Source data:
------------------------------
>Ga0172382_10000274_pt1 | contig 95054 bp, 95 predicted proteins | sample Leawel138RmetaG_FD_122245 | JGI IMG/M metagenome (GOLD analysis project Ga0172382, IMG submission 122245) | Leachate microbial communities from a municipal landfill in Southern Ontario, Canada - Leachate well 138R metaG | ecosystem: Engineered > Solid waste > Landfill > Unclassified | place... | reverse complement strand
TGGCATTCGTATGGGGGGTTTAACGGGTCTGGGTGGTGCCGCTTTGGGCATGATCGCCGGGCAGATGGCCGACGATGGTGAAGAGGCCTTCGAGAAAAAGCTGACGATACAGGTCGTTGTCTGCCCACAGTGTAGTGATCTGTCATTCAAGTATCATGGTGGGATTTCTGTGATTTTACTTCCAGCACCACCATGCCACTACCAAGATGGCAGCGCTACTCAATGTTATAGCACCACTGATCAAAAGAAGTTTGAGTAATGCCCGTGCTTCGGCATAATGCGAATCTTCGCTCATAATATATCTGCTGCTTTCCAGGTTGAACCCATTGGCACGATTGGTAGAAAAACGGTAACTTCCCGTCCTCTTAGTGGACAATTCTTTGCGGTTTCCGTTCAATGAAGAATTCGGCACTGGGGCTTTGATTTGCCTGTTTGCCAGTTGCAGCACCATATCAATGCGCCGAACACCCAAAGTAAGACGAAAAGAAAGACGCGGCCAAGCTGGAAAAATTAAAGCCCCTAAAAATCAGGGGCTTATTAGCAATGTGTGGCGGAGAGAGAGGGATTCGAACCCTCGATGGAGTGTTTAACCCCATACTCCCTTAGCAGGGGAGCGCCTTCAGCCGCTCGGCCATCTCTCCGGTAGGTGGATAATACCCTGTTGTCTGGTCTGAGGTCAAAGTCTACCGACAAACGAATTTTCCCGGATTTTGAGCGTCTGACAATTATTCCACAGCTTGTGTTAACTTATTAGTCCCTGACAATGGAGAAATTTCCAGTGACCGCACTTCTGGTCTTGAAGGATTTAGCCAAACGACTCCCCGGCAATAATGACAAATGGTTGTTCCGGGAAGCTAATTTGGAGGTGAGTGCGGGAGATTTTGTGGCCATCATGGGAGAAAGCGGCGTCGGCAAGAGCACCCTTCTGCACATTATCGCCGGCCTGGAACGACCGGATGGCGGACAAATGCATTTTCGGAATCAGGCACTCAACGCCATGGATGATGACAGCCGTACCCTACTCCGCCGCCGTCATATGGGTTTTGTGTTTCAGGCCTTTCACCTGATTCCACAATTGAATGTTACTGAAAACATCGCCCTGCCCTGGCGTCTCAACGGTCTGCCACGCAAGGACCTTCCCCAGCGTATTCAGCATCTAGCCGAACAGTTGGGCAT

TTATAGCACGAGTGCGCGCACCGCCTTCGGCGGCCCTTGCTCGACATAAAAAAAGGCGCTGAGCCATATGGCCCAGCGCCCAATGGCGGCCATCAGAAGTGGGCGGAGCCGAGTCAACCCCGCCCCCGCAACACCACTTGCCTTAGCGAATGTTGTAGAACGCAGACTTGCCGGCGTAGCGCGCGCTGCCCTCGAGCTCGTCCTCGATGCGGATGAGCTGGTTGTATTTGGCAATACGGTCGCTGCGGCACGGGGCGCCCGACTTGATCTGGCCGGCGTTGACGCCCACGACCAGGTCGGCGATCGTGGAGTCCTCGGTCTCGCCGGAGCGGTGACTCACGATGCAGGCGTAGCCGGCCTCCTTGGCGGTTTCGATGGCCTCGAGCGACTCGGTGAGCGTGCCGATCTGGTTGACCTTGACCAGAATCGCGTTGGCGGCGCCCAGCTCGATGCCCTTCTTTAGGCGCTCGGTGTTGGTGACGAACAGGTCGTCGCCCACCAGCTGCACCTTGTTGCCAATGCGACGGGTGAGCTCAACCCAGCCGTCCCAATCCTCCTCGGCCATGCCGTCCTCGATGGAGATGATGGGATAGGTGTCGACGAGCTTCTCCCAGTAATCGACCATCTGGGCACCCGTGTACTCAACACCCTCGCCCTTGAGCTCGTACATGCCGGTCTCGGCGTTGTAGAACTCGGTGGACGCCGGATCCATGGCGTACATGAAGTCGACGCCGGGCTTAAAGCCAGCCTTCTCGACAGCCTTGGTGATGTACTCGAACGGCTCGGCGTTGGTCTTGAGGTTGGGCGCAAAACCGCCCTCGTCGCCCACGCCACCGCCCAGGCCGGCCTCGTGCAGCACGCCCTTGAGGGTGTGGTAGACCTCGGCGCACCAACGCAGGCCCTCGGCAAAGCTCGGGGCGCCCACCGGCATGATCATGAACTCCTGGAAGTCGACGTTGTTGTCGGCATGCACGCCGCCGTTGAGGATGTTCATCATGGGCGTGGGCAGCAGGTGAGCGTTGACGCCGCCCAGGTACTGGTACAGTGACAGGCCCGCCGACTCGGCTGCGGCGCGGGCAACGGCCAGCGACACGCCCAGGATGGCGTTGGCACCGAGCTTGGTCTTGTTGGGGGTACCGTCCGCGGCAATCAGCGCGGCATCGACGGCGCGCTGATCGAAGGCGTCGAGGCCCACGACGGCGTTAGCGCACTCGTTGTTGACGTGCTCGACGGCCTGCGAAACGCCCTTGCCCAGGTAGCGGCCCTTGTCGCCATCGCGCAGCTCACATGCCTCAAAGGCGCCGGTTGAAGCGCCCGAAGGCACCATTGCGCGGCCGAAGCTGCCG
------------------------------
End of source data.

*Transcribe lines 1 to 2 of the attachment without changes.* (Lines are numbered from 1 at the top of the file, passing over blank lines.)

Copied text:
>Ga0172382_10000274_pt1 | contig 95054 bp, 95 predicted proteins | sample Leawel138RmetaG_FD_122245 | JGI IMG/M metagenome (GOLD analysis project Ga0172382, IMG submission 122245) | Leachate microbial communities from a municipal landfill in Southern Ontario, Canada - Leachate well 138R metaG | ecosystem: Engineered > Solid waste > Landfill > Unclassified | place... | reverse complement strand
TGGCATTCGTATGGGGGGTTTAACGGGTCTGGGTGGTGCCGCTTTGGGCATGATCGCCGGGCAGATGGCCGACGATGGTGAAGAGGCCTTCGAGAAAAAGCTGACGATACAGGTCGTTGTCTGCCCACAGTGTAGTGATCTGTCATTCAAGTATCATGGTGGGATTTCTGTGATTTTACTTCCAGCACCACCATGCCACTACCAAGATGGCAGCGCTACTCAATGTTATAGCACCACTGATCAAAAGAAGTTTGAGTAATGCCCGTGCTTCGGCATAATGCGAATCTTCGCTCATAATATATCTGCTGCTTTCCAGGTTGAACCCATTGGCACGATTGGTAGAAAAACGGTAACTTCCCGTCCTCTTAGTGGACAATTCTTTGCGGTTTCCGTTCAATGAAGAATTCGGCACTGGGGCTTTGATTTGCCTGTTTGCCAGTTGCAGCACCATATCAATGCGCCGAACACCCAAAGTAAGACGAAAAGAAAGACGCGGCCAAGCTGGAAAAATTAAAGCCCCTAAAAATCAGGGGCTTATTAGCAATGTGTGGCGGAGAGAGAGGGATTCGAACCCTCGATGGAGTGTTTAACCCCATACTCCCTTAGCAGGGGAGCGCCTTCAGCCGCTCGGCCATCTCTCCGGTAGGTGGATAATACCCTGTTGTCTGGTCTGAGGTCAAAGTCTACCGACAAACGAATTTTCCCGGATTTTGAGCGTCTGACAATTATTCCACAGCTTGTGTTAACTTATTAGTCCCTGACAATGGAGAAATTTCCAGTGACCGCACTTCTGGTCTTGAAGGATTTAGCCAAACGACTCCCCGGCAATAATGACAAATGGTTGTTCCGGGAAGCTAATTTGGAGGTGAGTGCGGGAGATTTTGTGGCCATCATGGGAGAAAGCGGCGTCGGCAAGAGCACCCTTCTGCACATTATCGCCGGCCTGGAACGACCGGATGGCGGACAAATGCATTTTCGGAATCAGGCACTCAACGCCATGGATGATGACAGCCGTACCCTACTCCGCCGCCGTCATATGGGTTTTGTGTTTCAGGCCTTTCACCTGATTCCACAATTGAATGTTACTGAAAACATCGCCCTGCCCTGGCGTCTCAACGGTCTGCCACGCAAGGACCTTCCCCAGCGTATTCAGCATCTAGCCGAACAGTTGGGCAT